Many areas of the real estate industry (sellers, Realtors® and developers) have been scratching their heads wondering where all the buyer’s went. Rates are low, Seattle job growth continues to be one of the nation’s strongest, rental vacancies have declined dramatically, and local demand isn’t those of investors (flippers). So, has the market busted, or can we expect another hot trend in Seattle real estate?
Is there really any demand? We are constantly bombarded with media telling us that market time and inventory is increasing. That pendings and solds are decreasing. So are there really a lack of those willing and able buyers or, are they renting ever-increasing high priced rentals waiting until “the market to hit bottom.” What about the population growth? It’s certain that since the announcement of Amazon and Microsoft moving to downtown, along with the Bill and Melinda Gates Foundation, the desire for condominiums in the urban core is increasing. Another recent fact to consider regarding residentail real estate is the current boom in commercial space. With 5 million new square feet of commercial space, each 1,000 creates approximately 4 jobs! The picture for ‘demand’ is clear. A LOT of jobs are coming to downtown Seattle.
Is there too much supply? Were you planning on attending the symposium today? Many of the new developments are “postponed” or will never be built. The other half of the graph above (displayed below) gives a approximate representation of how many new residential condos we can actually expect.
Here’s an excerpt from Dean Jones at Realogics, Inc.:
Meanwhile, rising construction costs and a national credit crunch will continue to compromise new construction deliveries beyond 2010. These new projects are delayed by the “new rules” of real estate lending that is requiring more presales, more equity (lower leverage), and far more conservative development proformas. This all adds up to higher costs for the developer as well as the buyer, which burdens the further introduction of new projects to the market at this time. Specifically, unless a considerable amount of this proposed inventory enters the marketplace for sale in 2008 and provided it subsequently breaks ground by 2009, the current “buyer’s market” temperament will likely transition to a “seller’s market” as demand outstrips supply by 2010 or sooner.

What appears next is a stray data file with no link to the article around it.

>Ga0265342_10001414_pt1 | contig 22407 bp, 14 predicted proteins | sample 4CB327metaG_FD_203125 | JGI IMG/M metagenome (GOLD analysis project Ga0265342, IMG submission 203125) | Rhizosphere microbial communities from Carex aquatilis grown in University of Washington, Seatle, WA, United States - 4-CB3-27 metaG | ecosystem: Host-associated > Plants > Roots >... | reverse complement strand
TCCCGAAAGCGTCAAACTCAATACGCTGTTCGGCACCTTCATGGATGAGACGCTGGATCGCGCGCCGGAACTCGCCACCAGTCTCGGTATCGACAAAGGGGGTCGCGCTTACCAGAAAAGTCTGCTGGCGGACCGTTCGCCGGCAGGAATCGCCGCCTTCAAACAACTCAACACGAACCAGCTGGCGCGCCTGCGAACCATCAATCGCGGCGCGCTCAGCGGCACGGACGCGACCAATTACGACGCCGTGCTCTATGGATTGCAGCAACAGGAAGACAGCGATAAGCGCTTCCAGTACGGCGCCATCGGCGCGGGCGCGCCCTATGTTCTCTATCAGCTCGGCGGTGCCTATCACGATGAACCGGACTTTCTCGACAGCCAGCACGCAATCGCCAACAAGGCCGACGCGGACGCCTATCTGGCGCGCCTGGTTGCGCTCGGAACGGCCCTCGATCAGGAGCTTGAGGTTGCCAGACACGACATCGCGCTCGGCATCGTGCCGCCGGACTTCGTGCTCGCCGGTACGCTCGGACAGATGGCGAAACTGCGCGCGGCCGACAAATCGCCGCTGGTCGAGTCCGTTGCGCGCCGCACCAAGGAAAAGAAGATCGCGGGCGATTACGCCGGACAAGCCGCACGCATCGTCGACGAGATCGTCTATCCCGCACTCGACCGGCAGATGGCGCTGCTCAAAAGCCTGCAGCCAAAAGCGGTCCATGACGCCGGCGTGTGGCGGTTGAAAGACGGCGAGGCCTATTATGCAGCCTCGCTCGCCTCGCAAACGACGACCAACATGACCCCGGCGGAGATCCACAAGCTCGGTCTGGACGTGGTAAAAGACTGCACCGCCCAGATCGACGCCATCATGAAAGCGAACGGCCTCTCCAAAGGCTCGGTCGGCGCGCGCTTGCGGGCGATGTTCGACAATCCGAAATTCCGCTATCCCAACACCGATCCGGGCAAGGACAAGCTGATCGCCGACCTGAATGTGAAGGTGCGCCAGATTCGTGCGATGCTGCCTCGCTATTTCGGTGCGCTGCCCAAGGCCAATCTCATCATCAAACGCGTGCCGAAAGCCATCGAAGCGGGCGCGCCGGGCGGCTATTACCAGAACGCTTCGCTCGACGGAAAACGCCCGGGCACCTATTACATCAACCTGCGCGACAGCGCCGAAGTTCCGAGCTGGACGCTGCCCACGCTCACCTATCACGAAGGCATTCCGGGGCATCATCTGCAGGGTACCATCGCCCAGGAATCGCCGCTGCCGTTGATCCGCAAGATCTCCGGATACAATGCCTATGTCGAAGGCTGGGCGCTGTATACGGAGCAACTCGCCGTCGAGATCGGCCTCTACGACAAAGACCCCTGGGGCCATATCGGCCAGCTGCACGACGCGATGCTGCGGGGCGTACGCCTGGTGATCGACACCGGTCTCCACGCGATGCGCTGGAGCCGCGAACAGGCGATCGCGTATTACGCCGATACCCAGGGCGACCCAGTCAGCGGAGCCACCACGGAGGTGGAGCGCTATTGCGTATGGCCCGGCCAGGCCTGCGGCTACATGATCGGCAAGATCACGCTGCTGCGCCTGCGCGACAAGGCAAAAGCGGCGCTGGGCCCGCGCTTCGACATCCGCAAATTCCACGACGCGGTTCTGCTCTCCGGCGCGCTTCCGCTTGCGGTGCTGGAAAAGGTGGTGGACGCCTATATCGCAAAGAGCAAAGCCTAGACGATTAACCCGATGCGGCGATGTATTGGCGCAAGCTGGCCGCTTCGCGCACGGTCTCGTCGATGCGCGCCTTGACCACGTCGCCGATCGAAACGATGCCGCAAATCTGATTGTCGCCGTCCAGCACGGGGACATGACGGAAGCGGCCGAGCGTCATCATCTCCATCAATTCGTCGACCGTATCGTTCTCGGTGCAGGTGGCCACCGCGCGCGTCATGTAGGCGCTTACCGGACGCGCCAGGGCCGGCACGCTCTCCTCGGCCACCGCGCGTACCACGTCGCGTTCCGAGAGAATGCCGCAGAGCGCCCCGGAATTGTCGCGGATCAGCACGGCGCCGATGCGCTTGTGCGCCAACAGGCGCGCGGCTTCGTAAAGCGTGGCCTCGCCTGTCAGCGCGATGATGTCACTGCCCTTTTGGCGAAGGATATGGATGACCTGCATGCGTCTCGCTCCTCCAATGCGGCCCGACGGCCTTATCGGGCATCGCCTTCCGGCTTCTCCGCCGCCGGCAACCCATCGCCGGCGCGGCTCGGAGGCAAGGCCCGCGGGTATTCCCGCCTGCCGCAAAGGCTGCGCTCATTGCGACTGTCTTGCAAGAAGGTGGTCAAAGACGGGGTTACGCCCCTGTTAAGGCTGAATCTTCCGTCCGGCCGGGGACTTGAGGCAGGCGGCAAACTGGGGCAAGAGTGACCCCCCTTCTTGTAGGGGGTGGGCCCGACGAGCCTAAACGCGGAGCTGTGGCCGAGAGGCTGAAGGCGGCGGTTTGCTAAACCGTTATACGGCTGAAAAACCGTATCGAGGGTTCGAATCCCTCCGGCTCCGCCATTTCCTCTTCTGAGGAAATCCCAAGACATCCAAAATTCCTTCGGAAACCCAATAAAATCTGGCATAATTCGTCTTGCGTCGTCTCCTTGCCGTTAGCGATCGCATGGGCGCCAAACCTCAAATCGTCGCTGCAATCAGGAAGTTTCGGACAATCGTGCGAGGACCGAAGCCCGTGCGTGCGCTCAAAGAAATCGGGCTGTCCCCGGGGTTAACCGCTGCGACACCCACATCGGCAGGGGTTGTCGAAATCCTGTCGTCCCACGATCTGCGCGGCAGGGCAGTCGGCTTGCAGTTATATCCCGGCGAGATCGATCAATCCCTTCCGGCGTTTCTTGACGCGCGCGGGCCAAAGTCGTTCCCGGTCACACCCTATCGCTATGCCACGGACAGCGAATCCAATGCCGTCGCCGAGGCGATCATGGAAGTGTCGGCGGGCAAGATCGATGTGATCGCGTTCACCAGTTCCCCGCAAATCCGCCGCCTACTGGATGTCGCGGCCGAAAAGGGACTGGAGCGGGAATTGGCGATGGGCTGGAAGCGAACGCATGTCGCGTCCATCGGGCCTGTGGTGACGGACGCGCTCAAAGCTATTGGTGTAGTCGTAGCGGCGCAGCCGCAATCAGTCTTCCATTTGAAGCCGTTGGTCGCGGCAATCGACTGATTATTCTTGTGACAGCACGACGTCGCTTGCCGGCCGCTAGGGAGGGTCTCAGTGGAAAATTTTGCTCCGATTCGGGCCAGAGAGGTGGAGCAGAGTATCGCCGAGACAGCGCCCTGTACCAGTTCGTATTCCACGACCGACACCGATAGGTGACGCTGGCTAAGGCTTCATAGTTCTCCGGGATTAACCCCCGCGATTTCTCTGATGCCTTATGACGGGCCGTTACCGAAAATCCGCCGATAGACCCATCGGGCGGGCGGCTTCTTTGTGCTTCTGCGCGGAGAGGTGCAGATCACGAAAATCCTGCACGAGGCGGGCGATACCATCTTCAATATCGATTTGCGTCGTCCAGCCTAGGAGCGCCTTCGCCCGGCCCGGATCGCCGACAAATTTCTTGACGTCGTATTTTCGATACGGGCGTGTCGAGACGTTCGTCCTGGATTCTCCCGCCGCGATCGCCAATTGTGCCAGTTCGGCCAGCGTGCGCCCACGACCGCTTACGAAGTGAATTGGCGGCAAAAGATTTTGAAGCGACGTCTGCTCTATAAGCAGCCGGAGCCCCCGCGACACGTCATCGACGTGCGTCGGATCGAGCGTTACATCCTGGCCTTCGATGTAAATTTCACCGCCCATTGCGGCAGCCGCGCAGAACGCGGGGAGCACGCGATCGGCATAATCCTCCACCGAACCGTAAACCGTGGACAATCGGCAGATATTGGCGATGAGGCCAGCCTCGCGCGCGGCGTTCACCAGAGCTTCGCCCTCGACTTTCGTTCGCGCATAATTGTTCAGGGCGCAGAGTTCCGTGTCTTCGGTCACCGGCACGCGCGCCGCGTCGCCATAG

Seattle’s subsequent market has had the benefit to learn from what we’ve seen in Miami, Pheonix and Las Vegas. Investors who bought into a building with the intent to flip created artificial demand by buying out projects within a short amount of time. This in turn fooled future developers of the market’s actual demand. This is nothing in comparison to our small time “flipper” issue we’ve seen at 2200 Westlake and The Cosmpolitan.
What’s the outlook? As we move closer to occupancy dates, we’ll see more activity with presales. By 2010, more than 1,000 new construction sales are expected (which excludes resales). The urban lifestyle has become a more popular trend, gas prices are rising with no sign of stabilizing, rental rates are apparently affordable, and we have yet to see the tidle wave downtown’s new workforce. Higher construction costs more strict requirements for developers are causing them to require more presales before financing is even approved.
CLICK IMAGE TO ENLARGE
What’s next? Here are some indicators to watch for when judging what direction the market will go in:
- JOB GROWTH – Amazon, Microsoft, B & G Foundation, WAMU
- COMMERCIAL REAL ESTATE – New Commercial Construction, Vacancy Rates, Lease Rates
- RESIDENTIAL RENTALS – Vacancy Rates, Average Rent
- FINANCING – Condo Developers/New Projects, Condo Buyers, Credit Crunch
- MEDIA – Cosumer Confidence, Election (historic optimism of new President), National vs. Local Real Estate, National vs. Local Economy
- INTANGIBLES – Gas Prices, Energy Costs, Commute Time, Environment, Lifestyle, Safety, Government/Urban Growth Management
This is a very important time for Seattle. As mentioned before, we are optimistic about where the market is today and were it will be tomorrow. Expect much more on this topic over the next couple of days.
Graphs provided by Realogics, Inc.